Friendships that cut across social dividing lines matter more than almost anything else in helping people move from one social class to another, according to a recent study. Diverse friendships matter…a lot.
Last week, David Brooks wrote about this reality:
“Cross-class friendships are a better predictor of upward mobility than school quality, job availability, community cohesion or family structure. If these results are true, then we have largely ignored a powerful way to help people realize the American dream.”
Friendships that cut across divisions of race, class, gender, ability, religion, sexuality, or something else are always more risky than homogeneous friendships. They take more work. They rely on fewer shared norms and assumptions. And yet they also open up possibilities—not just for social advancement, but for a greater understanding of our shared humanity, of the beauty of giving and receiving from one to another, of the richness and diversity of human life.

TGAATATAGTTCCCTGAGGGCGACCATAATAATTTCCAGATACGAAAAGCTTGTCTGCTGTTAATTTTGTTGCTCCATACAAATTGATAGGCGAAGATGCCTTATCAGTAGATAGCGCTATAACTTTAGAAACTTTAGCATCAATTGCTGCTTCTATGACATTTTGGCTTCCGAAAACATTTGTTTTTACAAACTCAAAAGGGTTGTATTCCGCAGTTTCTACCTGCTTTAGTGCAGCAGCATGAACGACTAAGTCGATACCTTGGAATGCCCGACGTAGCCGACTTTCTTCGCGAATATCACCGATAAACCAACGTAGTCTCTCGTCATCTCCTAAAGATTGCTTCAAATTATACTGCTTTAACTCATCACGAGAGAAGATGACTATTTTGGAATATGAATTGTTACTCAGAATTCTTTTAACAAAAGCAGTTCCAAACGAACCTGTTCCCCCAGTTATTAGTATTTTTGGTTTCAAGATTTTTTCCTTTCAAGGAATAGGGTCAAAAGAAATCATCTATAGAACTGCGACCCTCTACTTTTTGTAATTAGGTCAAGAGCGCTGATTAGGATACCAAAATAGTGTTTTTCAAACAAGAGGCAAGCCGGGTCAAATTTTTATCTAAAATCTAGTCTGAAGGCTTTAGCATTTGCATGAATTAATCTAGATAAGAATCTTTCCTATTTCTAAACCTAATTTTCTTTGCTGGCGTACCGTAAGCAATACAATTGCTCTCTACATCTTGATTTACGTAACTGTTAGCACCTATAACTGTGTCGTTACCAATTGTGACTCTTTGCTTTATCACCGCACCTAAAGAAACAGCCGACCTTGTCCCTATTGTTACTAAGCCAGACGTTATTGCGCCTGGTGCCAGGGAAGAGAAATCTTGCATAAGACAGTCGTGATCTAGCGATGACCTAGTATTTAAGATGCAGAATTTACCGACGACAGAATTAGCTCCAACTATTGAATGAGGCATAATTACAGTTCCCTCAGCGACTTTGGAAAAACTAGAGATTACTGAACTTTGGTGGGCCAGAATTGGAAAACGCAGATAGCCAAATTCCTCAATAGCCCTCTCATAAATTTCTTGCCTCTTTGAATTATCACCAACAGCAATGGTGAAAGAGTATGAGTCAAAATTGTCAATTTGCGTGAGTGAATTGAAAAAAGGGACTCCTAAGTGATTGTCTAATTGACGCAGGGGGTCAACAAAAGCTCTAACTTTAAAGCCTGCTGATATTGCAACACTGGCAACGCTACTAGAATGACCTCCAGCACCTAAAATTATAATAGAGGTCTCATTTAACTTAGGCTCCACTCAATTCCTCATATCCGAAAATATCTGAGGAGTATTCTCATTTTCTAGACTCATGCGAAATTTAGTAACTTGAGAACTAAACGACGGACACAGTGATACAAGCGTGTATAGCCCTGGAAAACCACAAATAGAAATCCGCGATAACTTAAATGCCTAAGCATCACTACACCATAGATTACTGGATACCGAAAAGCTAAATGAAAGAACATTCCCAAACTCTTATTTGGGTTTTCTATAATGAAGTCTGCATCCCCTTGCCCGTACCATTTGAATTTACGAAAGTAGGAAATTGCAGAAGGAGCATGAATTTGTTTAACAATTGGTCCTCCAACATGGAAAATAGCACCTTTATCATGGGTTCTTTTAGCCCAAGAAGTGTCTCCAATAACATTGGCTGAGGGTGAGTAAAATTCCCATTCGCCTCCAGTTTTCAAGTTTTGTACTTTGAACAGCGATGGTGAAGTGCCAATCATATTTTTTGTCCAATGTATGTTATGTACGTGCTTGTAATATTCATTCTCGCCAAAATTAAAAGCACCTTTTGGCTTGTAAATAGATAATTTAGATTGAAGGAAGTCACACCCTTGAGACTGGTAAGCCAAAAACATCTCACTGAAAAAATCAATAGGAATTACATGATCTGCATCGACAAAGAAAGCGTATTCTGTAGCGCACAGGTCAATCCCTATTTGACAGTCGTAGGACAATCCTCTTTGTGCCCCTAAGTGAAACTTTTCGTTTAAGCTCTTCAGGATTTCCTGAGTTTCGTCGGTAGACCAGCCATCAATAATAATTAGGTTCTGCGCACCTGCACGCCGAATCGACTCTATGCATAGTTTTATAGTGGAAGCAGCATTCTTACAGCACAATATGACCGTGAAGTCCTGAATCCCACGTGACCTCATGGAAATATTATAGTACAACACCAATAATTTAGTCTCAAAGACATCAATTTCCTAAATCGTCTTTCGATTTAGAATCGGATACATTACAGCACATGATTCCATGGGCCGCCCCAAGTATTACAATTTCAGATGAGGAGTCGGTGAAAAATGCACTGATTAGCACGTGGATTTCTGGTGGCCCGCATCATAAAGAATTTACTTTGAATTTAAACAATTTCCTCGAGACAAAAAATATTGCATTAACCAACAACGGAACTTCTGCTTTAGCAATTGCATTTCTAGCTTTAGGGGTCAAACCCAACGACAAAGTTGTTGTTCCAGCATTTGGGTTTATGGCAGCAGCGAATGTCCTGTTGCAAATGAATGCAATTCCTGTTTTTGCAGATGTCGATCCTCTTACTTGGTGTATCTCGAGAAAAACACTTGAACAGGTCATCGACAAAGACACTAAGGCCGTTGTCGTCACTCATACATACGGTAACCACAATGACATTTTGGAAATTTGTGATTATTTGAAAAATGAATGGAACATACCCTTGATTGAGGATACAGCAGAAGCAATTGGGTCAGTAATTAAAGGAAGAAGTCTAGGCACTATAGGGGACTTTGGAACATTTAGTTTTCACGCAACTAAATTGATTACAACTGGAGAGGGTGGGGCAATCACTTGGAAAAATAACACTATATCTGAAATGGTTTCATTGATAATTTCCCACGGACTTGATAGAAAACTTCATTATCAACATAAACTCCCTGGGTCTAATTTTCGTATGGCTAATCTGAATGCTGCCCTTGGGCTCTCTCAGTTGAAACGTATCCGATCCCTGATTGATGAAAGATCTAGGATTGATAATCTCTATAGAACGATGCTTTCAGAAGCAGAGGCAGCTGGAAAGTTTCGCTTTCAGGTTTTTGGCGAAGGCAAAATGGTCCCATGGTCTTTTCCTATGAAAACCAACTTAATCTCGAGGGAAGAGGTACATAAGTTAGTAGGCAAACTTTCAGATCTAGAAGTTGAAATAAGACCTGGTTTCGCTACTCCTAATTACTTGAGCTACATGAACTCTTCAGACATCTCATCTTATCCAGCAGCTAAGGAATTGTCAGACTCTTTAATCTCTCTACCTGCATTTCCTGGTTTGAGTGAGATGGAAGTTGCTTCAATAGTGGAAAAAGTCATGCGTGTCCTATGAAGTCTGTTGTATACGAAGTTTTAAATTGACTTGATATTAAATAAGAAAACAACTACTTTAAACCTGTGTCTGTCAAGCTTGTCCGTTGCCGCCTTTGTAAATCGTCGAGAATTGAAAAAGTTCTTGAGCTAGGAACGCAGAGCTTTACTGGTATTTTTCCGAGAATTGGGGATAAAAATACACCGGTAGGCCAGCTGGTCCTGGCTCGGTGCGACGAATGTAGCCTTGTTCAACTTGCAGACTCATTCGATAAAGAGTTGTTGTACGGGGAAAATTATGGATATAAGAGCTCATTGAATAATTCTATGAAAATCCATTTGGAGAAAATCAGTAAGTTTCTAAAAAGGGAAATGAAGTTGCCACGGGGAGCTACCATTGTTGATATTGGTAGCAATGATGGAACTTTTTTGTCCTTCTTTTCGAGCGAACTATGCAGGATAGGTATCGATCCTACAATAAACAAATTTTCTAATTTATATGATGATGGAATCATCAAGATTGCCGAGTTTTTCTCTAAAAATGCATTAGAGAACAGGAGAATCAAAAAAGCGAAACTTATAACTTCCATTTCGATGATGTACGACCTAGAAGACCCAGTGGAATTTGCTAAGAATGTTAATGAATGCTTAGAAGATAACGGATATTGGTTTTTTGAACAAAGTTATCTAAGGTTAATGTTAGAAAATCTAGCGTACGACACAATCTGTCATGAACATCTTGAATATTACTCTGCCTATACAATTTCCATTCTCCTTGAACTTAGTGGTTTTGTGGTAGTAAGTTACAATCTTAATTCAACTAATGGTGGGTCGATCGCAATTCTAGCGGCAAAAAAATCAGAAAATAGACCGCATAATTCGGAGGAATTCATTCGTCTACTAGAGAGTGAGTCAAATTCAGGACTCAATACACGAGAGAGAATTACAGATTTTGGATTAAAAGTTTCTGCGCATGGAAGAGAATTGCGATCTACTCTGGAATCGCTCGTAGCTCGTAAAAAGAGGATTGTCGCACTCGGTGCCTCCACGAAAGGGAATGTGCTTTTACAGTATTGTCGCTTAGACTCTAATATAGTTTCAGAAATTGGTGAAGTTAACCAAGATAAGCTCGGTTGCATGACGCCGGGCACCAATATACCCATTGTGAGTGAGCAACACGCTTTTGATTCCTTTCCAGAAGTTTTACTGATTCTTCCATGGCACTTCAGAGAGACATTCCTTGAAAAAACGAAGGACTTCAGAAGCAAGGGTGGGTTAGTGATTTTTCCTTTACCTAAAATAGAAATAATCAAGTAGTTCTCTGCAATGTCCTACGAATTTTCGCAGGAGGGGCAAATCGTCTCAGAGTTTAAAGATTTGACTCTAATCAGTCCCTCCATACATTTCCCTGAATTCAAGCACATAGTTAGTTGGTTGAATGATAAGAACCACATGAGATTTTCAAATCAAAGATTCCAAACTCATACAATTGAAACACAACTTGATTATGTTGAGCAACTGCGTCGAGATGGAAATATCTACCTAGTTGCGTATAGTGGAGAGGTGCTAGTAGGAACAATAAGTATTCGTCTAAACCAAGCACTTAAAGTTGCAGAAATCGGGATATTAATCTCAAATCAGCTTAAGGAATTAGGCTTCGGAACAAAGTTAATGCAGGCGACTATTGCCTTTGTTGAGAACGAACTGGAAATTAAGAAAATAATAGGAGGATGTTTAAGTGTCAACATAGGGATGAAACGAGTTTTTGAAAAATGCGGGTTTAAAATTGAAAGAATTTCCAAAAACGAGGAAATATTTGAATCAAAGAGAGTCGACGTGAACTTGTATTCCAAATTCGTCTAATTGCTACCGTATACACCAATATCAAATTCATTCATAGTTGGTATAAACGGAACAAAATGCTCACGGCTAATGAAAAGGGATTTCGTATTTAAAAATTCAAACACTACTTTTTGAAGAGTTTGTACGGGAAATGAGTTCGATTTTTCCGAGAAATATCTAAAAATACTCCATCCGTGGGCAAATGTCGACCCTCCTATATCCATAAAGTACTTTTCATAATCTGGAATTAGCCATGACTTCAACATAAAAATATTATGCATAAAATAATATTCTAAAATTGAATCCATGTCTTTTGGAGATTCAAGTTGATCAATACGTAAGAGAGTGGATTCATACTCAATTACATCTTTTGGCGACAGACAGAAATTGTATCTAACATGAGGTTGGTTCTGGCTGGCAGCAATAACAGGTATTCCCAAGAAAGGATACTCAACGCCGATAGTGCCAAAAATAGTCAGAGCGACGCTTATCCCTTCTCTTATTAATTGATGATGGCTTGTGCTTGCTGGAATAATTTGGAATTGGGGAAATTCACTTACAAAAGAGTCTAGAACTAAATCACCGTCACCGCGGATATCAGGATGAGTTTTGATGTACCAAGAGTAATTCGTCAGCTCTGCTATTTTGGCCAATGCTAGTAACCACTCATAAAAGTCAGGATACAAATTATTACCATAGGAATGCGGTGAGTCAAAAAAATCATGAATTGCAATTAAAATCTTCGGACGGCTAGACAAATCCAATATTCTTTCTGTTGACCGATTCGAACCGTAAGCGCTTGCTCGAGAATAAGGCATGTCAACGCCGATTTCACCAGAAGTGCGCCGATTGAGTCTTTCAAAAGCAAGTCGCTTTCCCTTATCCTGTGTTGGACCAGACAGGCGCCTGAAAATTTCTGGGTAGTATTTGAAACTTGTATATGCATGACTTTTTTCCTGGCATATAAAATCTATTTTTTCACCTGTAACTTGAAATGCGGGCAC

This essay’s emphasis on the importance of friendships was a good encouragement to me to teach our children to befriend people who come from different backgrounds than their own and to take that same risk myself.
It’s an invitation to us all to enjoy the pleasure and power of risky and diverse social connections.
More with Amy Julia:
- S4 E13 | Disability, Friendship House, and Interdependent Community with Matt Floding
- Hope Heals Camp: Belovedness and Belonging
- Teaching Our Children What We Are FOR
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